A Quiet Place (2018)
April 6, 2018 8:39 PM - Subscribe

A family of four must navigate their lives in silence after mysterious creatures that hunt by sound threaten their survival. If they hear you, they hunt you.
posted by gladly (75 comments total) 10 users marked this as a favorite
spoilers - or whatever
So, am I the only one that had a hard time believing that these creatures should have been killed with a couple of dear riffels and a kitchen timer? It seems like after the first wave of however they got here, no matter how good their hearing is, they would be pretty easy to kill.

Was there some explanation that I missed as to why these creatures were so menacing?
posted by robot rex at 1:34 PM on April 7, 2018 [5 favorites]

I guess I sort of assumed that there were more of them in the beginning. I don't know. I really liked watching a horror movie with protagonists who had plans and were careful. Seeing it in a theater with lots of people gasping and then struggling to be quiet was great too. I loved it.
posted by gladly at 2:33 PM on April 7, 2018 [8 favorites]

robot rex, there was a newspaper article or writing on the whiteboard (I forget which) in the basement that said the creatures had armor of some sort. The frequency sound from the hearing aid seemed to open this protective shell over their head exposing a weak spot, which made it easier to kill them.

This is a film that needs to be seen on the big screen. Even in a packed house, the audience will discover within the first few minutes that talking or making noise will not be tolerated in this near silent film. It's a cinematic experience like no other. John Krasinski and everyone involved should be proud of A Quiet Place.
posted by guiseroom at 3:27 PM on April 7, 2018 [5 favorites]

It was very unsettling being in a room full of people being so quiet - and staying quiet. There might have been a few jumps but so little noise. Nobody in the cinema wanted to be attacked.

Really wonderful little horror film. Nice to see the genre can be something other than torture porn.
posted by crossoverman at 8:03 PM on April 7, 2018 [5 favorites]

Seconding how odd it was to be in such a quiet, quiet theater.

I also had trouble figuring out why they couldn't:
1) set up an amplified white noise machine and have it going all the time, or at least some of the time (or just live in a tent next to the waterfall)
2) Use explosives in sets of two - one to attract the critter, one just a bit later to destroy it. This could be done at a safe distance from humans, with a camera to record explosions and make sure it works.
3) Get birth control at the pharmacy (yes, I know, not everyone can use it and it's not bulletproof but ...)
4) How the hell does no one ever have a coughing/sneezing fit? There's goldenrod everywhere, so there's probably ragweed too

Complaints aside, it was really well-done and I loved the relationships and all the planning/smarts.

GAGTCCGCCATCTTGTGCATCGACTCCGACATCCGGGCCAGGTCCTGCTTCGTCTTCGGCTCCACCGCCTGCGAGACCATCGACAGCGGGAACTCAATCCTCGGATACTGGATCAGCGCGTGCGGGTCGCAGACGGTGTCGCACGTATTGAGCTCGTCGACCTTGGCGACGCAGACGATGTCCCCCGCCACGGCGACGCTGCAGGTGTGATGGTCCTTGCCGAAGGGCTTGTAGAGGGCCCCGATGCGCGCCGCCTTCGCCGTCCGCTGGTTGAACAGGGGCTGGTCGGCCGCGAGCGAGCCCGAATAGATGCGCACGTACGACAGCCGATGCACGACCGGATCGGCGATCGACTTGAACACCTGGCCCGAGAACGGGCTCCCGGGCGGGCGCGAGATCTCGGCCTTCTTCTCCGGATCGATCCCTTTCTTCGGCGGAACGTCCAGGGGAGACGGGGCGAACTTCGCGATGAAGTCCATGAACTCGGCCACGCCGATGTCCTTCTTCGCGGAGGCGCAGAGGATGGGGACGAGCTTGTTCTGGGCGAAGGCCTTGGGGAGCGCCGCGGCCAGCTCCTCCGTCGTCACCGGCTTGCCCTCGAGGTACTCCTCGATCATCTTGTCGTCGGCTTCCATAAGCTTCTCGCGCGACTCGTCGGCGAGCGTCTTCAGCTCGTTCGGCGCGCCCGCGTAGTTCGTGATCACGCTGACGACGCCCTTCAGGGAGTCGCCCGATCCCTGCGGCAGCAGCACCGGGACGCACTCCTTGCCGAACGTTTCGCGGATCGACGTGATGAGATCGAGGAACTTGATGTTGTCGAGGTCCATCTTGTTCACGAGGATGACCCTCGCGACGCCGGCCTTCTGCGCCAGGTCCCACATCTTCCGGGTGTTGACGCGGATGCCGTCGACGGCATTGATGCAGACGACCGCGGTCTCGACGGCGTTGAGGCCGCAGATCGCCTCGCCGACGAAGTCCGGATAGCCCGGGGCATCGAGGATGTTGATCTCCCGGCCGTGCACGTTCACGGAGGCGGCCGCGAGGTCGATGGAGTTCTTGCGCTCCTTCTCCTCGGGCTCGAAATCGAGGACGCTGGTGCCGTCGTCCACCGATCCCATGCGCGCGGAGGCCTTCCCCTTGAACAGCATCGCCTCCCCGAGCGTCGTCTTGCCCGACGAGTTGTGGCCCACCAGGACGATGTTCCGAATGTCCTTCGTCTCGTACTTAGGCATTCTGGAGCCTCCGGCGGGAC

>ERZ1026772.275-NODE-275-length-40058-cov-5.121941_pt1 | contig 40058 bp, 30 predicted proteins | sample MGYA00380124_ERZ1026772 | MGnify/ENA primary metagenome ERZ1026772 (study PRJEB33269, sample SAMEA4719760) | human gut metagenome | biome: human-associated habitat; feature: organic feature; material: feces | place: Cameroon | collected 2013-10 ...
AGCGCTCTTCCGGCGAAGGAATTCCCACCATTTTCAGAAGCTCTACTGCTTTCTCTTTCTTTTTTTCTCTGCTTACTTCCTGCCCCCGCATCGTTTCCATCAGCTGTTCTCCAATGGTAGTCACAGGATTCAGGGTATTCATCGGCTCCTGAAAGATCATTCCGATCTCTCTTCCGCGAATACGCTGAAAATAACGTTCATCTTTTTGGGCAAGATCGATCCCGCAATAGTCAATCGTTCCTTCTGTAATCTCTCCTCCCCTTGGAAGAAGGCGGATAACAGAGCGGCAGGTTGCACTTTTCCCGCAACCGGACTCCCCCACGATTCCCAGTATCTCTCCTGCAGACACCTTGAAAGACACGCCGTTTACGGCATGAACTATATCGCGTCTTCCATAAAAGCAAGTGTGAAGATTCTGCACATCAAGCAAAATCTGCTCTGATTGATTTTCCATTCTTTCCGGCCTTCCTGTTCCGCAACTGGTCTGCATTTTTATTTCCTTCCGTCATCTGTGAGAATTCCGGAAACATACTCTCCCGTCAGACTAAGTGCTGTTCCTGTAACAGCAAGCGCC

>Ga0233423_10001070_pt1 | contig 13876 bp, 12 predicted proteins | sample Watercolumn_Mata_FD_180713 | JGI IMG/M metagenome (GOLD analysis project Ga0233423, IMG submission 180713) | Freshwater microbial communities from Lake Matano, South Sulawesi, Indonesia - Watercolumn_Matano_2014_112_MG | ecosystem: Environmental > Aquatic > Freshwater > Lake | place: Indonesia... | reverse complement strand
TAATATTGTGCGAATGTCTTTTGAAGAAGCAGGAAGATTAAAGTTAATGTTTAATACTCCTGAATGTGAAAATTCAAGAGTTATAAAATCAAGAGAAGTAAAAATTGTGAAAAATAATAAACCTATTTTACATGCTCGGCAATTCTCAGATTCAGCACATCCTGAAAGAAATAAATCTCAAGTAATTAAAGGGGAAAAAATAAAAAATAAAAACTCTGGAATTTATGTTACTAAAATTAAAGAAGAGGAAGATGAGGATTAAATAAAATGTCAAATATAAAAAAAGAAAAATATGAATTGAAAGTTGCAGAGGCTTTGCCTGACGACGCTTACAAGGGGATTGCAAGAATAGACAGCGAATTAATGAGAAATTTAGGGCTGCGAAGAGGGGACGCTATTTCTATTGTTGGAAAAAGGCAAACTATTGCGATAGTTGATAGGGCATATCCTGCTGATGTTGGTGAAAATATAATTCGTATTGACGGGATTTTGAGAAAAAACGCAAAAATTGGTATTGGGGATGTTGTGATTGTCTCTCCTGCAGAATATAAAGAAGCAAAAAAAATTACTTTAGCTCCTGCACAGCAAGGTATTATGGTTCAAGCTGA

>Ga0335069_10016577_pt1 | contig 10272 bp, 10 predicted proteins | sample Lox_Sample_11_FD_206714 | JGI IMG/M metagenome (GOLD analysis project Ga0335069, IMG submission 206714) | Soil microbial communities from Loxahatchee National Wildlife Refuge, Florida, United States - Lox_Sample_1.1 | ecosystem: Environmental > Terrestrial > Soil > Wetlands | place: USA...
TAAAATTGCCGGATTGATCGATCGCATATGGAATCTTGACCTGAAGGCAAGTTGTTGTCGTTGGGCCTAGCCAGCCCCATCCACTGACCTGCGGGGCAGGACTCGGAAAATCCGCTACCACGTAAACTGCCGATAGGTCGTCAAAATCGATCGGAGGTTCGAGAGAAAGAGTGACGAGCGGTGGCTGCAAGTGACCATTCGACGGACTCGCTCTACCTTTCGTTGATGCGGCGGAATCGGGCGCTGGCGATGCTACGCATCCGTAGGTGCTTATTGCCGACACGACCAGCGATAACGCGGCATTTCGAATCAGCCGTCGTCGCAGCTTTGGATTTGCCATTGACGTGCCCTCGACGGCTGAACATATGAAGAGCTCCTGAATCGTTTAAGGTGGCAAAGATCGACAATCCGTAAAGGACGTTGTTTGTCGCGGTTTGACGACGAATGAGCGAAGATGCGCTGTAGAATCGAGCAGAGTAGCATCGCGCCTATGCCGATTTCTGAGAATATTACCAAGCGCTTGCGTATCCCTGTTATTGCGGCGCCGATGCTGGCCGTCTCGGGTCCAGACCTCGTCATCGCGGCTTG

posted by bunderful at 8:31 PM on April 7, 2018 [8 favorites]

I don't know that the premise or plot would withstand a ton of poking, but I liked it way more than I expected to.

Also, I spent the entire rest of the movie waiting for somebody else to step on that nail. No shade on Emily Blunt's character for not pausing to take it out while bleeding, in labor, and fighting for her life, and I guess everyone after could just step around the visible pool of blood, but I winced every time somebody walked down the stairs. I winced for the monsters.

[and shoutout to the lady in the seat behind me, who it sounded like spent the entire movie rolling around inside her giant bag of popcorn]
posted by jameaterblues at 9:46 PM on April 7, 2018 [13 favorites]

bunderful: my hubs kept saying "wind chimes on a bomb, people!"
posted by St. Peepsburg at 11:56 PM on April 7, 2018 [8 favorites]

My $.02 is the best way to keep the baby quiet would have been in a sling on Evelyn's chest where it could nurse at will.
posted by brujita at 9:37 AM on April 8, 2018 [2 favorites]

This was definitely an immersive experience, after the first bit when dawned on everyone that the silence wasn't just for the first scene, the whole theatre hushed and people made a point to eat quietly.

One part of the plot I just could not get past was why she was pregnant, it was wildly irresponsible. This was like a giant ad for family planning, there are lots of options from birth control pills to condoms to just abstinence and the only thing bringing a baby into this world accomplishes is putting your other children in mortal danger. I mean honestly, just because you want to have a baby doesn't mean you should have a baby.

The second part was the existence of the waterfall. If that place exists why on earth do you not live next to it? Suddenly knocking shit over and causing a mild ruckus isn't a life and death experience. I would take the perpetual dampness over the comforts of home any day.

Overall, though, I quite liked this, I think they managed the suspense beautifully.
posted by selenized at 4:39 PM on April 8, 2018 [8 favorites]

I got the impression that the family was fairly religious which could explain why they didn't use birth control.
posted by guiseroom at 7:41 PM on April 8, 2018 [1 favorite]

Just came back from watching it.**

I went because I usually really like Emily Blunt, and it was a much better movie than what I had been led to believe from the trailer. The whole crowd was as silent as can be, and it seemed like everyone - including me - could SEE the way it was leaning with the nail. The anticipating of it was almost worse than the actual stepping on it.